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Tribal advocates keep up legal pressure for fair political maps; 12-member jury sworn in for Trump's historic criminal trial; the importance of healthcare decision planning; and a debt dilemma: poll shows how many people wrestle with college costs.

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Civil rights activists say a court ruling could end the right to protest in three southern states, a federal judge lets January 6th lawsuits proceed against former President Trump, and police arrest dozens at a Columbia University Gaza protest.

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Rural Wyoming needs more vocational teachers to sustain its workforce pipeline, Ohio environmental advocates fear harm from a proposal to open 40-thousand forest acres to fracking and rural communities build bike trail systems to promote nature, boost the economy.

Advocates urge Gov. Hochul to ban harmful pesticides in NY

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Friday, December 15, 2023   

Wildlife advocates are urging New York Gov. Kathy Hochul to sign what's known as the Birds and Bees Protection Act.

The bill bans neonicotinoids, a neurotoxic pesticide used to coat plants and seeds, since numerous studies have linked these chemicals to massive bee and pollinator die-offs. Between 2020 and 2021, it is estimated beekeepers lost more than 45% of their colonies.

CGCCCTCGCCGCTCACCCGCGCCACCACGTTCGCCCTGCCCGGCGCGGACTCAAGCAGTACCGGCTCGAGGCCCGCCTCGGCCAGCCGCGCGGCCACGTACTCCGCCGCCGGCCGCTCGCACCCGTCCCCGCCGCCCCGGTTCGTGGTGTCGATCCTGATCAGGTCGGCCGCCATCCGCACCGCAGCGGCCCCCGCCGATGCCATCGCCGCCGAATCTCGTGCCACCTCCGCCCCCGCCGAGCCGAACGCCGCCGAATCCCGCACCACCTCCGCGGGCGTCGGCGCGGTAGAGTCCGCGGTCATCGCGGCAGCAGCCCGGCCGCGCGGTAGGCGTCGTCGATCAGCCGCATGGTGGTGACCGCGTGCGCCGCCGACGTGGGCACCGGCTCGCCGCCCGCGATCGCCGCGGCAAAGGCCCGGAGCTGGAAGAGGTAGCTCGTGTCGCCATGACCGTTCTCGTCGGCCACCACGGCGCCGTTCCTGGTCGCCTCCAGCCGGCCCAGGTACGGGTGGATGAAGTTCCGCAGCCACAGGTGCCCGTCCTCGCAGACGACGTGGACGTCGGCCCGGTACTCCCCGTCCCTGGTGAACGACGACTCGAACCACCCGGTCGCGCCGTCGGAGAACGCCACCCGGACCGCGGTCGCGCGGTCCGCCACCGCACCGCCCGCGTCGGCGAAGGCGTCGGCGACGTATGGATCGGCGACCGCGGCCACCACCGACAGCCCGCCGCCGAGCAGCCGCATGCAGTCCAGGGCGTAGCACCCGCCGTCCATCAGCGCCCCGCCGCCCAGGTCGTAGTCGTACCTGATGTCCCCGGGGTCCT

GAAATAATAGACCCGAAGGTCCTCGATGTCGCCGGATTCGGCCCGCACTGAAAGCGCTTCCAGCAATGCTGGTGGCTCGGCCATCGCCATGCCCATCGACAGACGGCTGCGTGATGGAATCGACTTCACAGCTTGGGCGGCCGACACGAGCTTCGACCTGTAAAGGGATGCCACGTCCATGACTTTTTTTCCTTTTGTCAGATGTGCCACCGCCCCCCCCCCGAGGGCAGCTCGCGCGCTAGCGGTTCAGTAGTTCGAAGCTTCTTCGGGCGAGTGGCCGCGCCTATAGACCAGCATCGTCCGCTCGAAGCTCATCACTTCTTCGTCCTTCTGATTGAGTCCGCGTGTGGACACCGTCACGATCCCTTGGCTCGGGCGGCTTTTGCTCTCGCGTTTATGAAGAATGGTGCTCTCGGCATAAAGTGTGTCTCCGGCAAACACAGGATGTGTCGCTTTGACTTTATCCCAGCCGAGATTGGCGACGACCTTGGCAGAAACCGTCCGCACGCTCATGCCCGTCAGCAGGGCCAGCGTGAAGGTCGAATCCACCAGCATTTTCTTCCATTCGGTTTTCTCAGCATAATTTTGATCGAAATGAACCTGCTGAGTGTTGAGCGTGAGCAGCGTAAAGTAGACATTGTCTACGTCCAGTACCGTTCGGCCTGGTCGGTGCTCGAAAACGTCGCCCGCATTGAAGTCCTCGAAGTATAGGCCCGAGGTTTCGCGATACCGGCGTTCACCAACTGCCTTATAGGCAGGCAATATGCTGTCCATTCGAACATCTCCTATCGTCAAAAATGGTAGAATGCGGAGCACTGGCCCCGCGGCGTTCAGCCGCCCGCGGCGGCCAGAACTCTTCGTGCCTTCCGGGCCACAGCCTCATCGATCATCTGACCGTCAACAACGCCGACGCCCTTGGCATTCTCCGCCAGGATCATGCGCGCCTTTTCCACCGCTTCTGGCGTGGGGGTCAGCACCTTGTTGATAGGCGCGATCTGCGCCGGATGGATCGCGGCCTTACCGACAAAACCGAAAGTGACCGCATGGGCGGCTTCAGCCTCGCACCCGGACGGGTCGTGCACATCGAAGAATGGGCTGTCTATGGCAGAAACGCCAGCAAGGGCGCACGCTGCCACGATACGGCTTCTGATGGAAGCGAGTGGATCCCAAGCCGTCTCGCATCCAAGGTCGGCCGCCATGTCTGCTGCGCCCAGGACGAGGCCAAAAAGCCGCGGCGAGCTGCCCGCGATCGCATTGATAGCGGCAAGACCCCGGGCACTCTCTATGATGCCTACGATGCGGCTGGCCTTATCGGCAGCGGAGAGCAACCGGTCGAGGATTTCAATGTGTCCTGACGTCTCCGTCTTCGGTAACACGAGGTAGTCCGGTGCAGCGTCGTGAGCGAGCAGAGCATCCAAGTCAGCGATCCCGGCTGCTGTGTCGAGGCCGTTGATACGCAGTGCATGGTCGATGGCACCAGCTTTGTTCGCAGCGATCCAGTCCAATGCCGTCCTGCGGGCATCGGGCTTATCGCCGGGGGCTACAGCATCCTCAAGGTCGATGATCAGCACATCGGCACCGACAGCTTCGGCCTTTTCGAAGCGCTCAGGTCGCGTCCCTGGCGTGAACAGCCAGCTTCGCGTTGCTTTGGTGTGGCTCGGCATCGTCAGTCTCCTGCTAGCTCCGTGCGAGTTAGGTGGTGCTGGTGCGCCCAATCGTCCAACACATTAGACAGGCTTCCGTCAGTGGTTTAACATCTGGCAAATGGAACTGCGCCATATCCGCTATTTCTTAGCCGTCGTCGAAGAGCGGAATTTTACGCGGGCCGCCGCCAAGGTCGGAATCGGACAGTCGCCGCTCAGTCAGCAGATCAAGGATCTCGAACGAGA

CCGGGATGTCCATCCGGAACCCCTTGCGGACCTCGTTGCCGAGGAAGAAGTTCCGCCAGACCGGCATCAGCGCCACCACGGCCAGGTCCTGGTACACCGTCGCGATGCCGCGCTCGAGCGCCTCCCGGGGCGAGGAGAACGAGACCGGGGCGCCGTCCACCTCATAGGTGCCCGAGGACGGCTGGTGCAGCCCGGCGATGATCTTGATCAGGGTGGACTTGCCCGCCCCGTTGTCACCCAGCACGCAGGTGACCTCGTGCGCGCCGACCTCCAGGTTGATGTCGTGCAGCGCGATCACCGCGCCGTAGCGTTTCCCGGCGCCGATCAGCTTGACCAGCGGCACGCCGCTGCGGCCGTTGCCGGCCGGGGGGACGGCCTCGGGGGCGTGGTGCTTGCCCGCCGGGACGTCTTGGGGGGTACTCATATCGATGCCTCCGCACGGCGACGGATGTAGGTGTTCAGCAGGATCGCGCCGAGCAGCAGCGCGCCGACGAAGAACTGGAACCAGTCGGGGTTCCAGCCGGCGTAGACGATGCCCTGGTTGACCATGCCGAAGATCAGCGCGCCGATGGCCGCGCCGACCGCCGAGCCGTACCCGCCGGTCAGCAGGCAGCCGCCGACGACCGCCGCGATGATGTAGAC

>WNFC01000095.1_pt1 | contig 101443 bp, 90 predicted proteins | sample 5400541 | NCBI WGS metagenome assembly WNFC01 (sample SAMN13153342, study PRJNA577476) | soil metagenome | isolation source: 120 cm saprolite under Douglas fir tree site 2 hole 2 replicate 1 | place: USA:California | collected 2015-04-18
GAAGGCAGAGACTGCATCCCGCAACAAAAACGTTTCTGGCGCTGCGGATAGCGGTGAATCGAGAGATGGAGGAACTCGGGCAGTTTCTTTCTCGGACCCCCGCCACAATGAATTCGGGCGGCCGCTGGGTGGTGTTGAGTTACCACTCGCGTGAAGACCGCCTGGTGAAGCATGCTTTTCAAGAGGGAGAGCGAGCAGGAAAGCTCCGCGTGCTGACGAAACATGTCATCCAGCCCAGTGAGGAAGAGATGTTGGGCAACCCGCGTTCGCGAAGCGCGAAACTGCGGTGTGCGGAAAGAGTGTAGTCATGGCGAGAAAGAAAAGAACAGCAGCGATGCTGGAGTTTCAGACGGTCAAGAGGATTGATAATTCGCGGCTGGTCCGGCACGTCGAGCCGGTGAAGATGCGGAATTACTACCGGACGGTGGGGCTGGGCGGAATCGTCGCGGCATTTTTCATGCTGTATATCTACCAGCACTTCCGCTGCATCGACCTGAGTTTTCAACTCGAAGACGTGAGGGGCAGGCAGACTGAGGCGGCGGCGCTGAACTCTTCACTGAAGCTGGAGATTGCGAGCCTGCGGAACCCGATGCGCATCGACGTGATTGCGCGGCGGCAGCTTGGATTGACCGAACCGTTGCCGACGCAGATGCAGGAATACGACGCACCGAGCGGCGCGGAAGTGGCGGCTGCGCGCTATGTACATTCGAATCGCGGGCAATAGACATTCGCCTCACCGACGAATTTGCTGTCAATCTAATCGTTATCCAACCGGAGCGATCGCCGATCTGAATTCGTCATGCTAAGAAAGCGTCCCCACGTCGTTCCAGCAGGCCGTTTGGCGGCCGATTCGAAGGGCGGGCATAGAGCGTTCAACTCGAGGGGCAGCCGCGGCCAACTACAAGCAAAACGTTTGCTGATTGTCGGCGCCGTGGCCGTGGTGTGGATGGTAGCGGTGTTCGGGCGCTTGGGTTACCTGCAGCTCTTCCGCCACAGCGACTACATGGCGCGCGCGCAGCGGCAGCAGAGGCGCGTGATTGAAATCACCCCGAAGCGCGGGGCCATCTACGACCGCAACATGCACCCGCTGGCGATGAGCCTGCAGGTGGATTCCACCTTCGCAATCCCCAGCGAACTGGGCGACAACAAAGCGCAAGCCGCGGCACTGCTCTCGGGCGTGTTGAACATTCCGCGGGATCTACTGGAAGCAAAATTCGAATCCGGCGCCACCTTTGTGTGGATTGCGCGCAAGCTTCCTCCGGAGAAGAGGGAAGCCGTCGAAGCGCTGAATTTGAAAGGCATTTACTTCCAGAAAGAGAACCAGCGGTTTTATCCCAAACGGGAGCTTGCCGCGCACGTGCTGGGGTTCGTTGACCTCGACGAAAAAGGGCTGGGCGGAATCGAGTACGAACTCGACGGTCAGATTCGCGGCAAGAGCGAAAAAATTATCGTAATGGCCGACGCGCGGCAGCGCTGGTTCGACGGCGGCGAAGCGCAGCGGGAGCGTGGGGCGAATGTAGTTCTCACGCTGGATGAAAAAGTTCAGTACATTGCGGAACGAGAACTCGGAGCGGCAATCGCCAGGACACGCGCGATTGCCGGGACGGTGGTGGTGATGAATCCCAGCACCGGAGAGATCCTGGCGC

Daniel Raichel, acting director of the pollinator initiative for the Natural Resources Defense Council, said it is more than a warning.

"Bees are effectively 'canaries in the coal mine' for a much broader hollowing out of ecosystems that we see across the board; basically, hollowing them out from the bottom up," Raichel explained. "We see mass losses of insect life, with ripple effects to birds and fish."

He added the pesticides can affect human health, including muscle tremors, lower testosterone levels and birth defects. The Centers for Disease Control and Prevention estimates more than half of the U.S. population has been exposed to neonicotinoids on a regular basis, with the greatest exposure among children ages 3-5.

The bill is expected to be on the governor's desk soon.

The legislation was originally introduced in 2017, with changes made in the years since then. Raichel noted opposition came primarily from the chemical companies manufacturing 'neonic' products, but after a 2021 report from Cornell University explored the issue further, the bill gained traction.

"We were told, 'Hey, the state is looking into the science on this. Let's wait for the science,'" Raichel recounted. "The science came out in 2020. The bill adapted to the science, and here we are, right? The science is clearer than ever."

Raichel added signing the bill would curb improper use in New York of chemicals proven to be highly toxic. One recent study showed neonicotinoids make up 92% of the increase in toxins found in insect populations.

References:  
Report EPA 05/01/2023

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